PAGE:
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I didn’t tune in fully to the game until about the second quarter because I was watching Ken Burns and Lynn Novick’s PBS documentary about the Vietnam War.  Both teams had gotten a touchdown by the end of the first quarter.  The Falcons held offensive lead through the second and third quarters.  The Packers’ field goal and TD in the second half of the game closed the score gap somewhat, but their two-point conversion attempt failed in the top of the fourth quarter.  Packers quarterback Aaron Rodgers and running back Ty Montgomery put up a TD with almost six minutes left in the game.  They stuck with the extra point this time.  Falcons 34 and Green Bay 23.  Final score.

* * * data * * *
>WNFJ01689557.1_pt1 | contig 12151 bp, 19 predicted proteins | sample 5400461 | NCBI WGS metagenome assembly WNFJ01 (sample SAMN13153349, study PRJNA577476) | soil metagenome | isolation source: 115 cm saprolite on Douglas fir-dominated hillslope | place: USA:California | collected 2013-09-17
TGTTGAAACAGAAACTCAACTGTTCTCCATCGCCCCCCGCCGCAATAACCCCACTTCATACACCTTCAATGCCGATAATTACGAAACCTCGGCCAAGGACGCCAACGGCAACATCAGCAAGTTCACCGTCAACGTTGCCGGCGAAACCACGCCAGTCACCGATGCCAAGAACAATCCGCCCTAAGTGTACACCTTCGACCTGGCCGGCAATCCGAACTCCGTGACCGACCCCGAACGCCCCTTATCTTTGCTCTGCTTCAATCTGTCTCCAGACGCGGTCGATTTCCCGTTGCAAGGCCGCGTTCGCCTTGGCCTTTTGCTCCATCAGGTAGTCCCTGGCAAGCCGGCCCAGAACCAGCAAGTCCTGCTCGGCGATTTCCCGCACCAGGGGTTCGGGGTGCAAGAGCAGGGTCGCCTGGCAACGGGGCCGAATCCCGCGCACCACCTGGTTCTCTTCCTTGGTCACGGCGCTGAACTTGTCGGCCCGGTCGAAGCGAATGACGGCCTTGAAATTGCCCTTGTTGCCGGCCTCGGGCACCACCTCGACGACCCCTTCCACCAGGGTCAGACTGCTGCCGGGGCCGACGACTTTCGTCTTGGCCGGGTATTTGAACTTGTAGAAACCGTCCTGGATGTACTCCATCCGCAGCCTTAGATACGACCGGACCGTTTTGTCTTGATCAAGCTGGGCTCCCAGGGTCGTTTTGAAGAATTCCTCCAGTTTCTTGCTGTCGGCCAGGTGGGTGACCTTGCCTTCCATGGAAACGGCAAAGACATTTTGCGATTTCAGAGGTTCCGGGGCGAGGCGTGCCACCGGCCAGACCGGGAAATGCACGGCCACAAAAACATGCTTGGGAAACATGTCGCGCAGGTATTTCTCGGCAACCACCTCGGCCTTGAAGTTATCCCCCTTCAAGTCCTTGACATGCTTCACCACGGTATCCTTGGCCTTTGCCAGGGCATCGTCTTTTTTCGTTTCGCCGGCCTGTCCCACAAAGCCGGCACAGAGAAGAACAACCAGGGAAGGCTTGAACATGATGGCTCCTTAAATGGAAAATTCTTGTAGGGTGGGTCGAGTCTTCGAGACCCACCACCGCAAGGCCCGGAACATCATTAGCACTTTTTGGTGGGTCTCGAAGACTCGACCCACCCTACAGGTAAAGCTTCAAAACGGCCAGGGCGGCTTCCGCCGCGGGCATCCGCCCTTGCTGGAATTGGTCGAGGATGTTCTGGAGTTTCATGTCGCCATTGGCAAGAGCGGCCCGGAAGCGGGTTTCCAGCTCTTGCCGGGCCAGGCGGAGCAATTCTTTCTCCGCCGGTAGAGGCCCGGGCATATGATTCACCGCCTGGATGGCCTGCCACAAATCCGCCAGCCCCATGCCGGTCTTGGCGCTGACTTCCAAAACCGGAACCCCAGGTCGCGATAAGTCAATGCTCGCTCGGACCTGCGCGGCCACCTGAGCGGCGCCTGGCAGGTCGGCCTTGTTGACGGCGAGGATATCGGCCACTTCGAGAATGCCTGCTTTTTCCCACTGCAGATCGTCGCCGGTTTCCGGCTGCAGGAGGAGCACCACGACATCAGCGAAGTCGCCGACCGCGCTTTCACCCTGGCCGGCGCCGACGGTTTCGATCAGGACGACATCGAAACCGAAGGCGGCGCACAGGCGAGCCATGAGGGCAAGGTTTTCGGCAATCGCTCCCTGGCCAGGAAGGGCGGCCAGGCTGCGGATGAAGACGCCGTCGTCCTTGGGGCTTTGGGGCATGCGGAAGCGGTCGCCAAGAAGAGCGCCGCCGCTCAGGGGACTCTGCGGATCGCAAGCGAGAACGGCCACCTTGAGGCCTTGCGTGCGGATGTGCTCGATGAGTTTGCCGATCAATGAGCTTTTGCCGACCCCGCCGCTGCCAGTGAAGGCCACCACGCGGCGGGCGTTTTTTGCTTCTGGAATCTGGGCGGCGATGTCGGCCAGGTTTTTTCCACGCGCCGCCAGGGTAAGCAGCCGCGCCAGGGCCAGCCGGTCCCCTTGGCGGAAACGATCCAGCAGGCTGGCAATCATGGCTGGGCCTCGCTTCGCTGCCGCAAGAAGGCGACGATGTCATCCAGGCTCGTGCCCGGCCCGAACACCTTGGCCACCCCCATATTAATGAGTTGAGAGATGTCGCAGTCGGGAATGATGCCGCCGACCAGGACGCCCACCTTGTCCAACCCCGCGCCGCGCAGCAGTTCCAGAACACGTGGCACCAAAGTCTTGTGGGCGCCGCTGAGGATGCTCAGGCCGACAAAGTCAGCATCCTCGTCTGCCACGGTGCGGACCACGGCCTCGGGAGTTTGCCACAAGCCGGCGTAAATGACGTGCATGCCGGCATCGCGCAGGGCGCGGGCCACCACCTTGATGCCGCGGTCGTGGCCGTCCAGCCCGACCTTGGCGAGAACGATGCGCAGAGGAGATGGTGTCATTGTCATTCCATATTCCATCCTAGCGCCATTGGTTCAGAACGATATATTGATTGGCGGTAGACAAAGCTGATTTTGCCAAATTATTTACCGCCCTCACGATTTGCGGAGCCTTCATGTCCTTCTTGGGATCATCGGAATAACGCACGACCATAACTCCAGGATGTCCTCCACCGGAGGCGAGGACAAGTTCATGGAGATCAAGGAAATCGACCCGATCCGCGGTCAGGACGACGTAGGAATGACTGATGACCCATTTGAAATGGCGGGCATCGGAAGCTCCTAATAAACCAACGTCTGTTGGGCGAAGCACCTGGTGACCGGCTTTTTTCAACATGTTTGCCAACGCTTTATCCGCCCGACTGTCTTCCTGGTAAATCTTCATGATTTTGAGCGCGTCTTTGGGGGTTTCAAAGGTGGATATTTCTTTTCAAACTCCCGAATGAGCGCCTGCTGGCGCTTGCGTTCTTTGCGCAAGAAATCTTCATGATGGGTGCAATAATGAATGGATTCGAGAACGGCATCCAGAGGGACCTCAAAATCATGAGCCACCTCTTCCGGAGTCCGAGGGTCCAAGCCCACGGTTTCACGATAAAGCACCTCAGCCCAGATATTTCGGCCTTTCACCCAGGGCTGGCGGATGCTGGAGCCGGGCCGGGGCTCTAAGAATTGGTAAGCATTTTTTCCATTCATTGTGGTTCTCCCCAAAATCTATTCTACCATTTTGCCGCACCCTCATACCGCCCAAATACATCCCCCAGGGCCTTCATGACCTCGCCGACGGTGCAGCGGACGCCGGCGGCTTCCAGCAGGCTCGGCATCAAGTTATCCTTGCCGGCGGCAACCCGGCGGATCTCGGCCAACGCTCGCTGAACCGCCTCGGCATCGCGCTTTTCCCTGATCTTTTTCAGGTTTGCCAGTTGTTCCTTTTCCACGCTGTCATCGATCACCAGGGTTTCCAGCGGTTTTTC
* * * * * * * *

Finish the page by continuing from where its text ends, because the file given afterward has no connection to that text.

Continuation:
Get game summary, stats, and play-by-play here.

Gotta Do It Right Now

I had lunch at Fuego Mundo today; I ordered the yucca fries and chicken with Spanish rice and cucumber salad.

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It was a busy lunch for the two waitresses bringing out orders and the woman clearing tables.  As I was enjoying the delicious yucca, chicken, and rice, I observed the waitress who was ostensibly single-handedly taking orders, giving checks to respective diners, and distributing dine-in and take-out food.  She moved with the smoothness and briskness of a summer breeze.  I wonder how many miles she walks just between the dining area, the beverage counter, the registers, and the kitchen counter (which is visible to the customers).